4 Ethical Lessons of Bearing Arms
The bearing of arms is the essential medium through which the individual asserts both his social power and his participation in politics as a responsible moral being… (Historian J.G.A. Pocock, describing the beliefs of the founders of the U.S.)
There is nothing like having your finger on the trigger of a gun to reveal who you really are. Life or death in one twitch — ultimate decision, with the ultimate price for carelessness or bad choices.
It is a kind of acid test, an initiation, to know that there is lethal force in your hand and all the complexities and ambiguities of moral choice have fined down to a single action: fire or not?
In truth, we are called upon to make life-or-death choices more often than we generally realize. Every political choice ultimately reduces to a choice about when and how to use lethal force, because the threat of lethal force is what makes politics and law more than a game out of which anyone could opt at any time.
But most of our life-and-death choices are abstract; their costs are diffused and distant. We are insulated from those costs by layers of institutions we have created to specialize in controlled violence (police, prisons, armies) and to direct that violence (legislatures, courts). As such, the lessons those choices teach seldom become personal to most of us.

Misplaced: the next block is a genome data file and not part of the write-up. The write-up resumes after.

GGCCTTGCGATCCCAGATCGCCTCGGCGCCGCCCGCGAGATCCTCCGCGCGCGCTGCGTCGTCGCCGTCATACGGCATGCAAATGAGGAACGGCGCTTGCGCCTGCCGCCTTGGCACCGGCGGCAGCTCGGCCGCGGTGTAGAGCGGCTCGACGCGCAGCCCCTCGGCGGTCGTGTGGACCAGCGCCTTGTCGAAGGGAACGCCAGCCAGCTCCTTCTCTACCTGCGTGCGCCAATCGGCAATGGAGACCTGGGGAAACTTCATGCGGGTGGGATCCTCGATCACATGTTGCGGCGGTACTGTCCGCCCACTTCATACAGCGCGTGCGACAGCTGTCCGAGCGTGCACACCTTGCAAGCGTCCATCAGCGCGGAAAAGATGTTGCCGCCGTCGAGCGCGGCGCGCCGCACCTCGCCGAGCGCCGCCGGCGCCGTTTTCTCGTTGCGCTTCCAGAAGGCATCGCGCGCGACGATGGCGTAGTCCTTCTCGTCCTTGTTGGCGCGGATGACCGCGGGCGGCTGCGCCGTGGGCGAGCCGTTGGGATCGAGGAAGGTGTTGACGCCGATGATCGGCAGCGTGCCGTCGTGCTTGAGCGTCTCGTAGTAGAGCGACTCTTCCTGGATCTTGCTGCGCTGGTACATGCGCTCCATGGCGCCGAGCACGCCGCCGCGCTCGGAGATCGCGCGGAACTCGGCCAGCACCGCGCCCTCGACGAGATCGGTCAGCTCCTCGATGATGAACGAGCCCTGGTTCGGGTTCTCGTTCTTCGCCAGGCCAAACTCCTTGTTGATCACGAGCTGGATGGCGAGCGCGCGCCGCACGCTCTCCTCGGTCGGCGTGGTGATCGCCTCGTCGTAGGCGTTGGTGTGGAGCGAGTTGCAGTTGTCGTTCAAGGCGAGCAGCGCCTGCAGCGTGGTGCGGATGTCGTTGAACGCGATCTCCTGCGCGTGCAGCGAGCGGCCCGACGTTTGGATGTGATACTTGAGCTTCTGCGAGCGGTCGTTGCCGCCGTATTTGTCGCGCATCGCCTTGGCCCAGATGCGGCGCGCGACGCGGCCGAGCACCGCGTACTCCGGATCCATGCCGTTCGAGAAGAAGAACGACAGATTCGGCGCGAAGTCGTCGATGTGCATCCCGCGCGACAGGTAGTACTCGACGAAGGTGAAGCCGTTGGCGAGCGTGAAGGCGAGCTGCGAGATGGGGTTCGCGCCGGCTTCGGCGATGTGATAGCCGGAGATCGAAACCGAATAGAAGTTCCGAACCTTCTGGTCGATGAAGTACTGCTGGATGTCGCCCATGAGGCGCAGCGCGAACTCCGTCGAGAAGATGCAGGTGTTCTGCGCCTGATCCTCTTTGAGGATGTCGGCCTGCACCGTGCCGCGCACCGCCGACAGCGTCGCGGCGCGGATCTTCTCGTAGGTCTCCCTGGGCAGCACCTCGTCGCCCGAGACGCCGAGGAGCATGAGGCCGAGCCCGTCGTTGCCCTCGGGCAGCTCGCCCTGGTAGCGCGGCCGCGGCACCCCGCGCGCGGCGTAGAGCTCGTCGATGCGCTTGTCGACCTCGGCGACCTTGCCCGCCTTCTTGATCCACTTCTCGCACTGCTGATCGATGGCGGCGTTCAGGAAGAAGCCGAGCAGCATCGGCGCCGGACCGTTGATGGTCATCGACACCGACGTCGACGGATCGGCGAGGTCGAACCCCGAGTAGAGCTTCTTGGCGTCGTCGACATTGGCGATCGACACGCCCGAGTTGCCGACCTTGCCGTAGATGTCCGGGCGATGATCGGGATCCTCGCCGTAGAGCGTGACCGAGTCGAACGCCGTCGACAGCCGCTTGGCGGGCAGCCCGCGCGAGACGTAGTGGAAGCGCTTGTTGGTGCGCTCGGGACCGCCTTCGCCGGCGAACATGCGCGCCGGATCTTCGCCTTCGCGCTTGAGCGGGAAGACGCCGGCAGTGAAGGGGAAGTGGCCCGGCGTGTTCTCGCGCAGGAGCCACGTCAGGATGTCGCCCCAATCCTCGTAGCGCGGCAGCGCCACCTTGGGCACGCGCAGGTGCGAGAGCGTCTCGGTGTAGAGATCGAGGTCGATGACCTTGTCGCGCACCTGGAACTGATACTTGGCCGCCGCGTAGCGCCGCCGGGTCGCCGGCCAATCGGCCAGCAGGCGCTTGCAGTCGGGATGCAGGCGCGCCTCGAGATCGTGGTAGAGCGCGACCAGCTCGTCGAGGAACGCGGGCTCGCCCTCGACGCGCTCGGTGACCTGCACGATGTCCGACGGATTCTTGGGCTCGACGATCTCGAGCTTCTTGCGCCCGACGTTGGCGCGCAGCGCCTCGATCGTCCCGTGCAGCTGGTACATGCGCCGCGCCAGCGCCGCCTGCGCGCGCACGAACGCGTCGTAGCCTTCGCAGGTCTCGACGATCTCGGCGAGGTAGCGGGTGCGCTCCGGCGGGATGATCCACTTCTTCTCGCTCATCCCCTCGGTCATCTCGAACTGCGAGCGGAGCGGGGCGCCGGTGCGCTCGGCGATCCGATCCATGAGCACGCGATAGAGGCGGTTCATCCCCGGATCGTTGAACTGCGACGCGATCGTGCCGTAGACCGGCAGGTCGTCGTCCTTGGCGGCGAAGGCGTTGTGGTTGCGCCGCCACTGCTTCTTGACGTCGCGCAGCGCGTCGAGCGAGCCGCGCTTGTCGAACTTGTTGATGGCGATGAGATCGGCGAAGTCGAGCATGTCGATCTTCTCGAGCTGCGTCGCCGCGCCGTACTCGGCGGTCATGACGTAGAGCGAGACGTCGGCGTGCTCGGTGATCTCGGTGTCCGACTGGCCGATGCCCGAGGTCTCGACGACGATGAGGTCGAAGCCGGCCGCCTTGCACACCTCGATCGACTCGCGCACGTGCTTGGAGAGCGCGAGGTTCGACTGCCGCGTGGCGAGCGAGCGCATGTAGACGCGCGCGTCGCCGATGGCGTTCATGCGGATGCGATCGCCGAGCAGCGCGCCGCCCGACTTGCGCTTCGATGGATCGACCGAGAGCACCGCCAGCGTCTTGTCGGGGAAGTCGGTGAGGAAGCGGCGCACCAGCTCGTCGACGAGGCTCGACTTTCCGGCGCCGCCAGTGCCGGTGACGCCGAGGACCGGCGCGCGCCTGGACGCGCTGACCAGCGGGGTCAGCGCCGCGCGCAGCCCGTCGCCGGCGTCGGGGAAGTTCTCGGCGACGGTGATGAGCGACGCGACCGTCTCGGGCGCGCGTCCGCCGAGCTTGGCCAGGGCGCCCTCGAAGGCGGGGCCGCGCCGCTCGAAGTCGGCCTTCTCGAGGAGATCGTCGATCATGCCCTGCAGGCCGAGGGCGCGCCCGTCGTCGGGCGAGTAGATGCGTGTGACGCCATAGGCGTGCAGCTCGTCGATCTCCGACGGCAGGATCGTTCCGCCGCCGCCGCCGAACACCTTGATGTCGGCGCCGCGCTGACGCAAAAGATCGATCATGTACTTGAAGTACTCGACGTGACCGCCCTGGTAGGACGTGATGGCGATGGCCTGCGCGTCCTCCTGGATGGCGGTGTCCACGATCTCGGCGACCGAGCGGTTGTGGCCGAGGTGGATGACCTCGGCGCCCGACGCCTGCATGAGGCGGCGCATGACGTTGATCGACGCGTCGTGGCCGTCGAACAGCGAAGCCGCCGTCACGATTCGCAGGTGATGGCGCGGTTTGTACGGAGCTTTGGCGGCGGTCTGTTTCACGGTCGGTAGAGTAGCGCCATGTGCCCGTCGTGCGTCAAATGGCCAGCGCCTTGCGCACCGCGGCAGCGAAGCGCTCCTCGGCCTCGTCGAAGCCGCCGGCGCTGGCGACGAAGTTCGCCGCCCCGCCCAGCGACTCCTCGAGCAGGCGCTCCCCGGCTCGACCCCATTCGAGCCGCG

Nothing most of us will ever do combines the moral weight of life-or-death choice with the concrete immediacy of the moment as thoroughly as the conscious handling of instruments deliberately designed to kill. As such, there are lessons both merciless and priceless to be learned from bearing arms — lessons which are not merely instructive to the intellect but transformative of one’s whole emotional, reflexive, and moral character.
The first and most important of these lessons is this: it all comes down to you.
This is the beginning of a short but thoughtful essay on the ethical nature of owning or carrying a firearm by Eric S. Raymond.
When it comes to firearms, most of us focus on the purely practical most of the time. We talk about caliber. We ask questions about law. We train on tactics. This is as it should be since guns are practical tools.
However, if you take on the responsibility of knowing how to use a firearm for self defense, it doesn’t hurt to think a little more deeply about that responsibility. This essay suggests four ethical lessons every gun owner should know and it’s worth the few minutes it will take you to read it.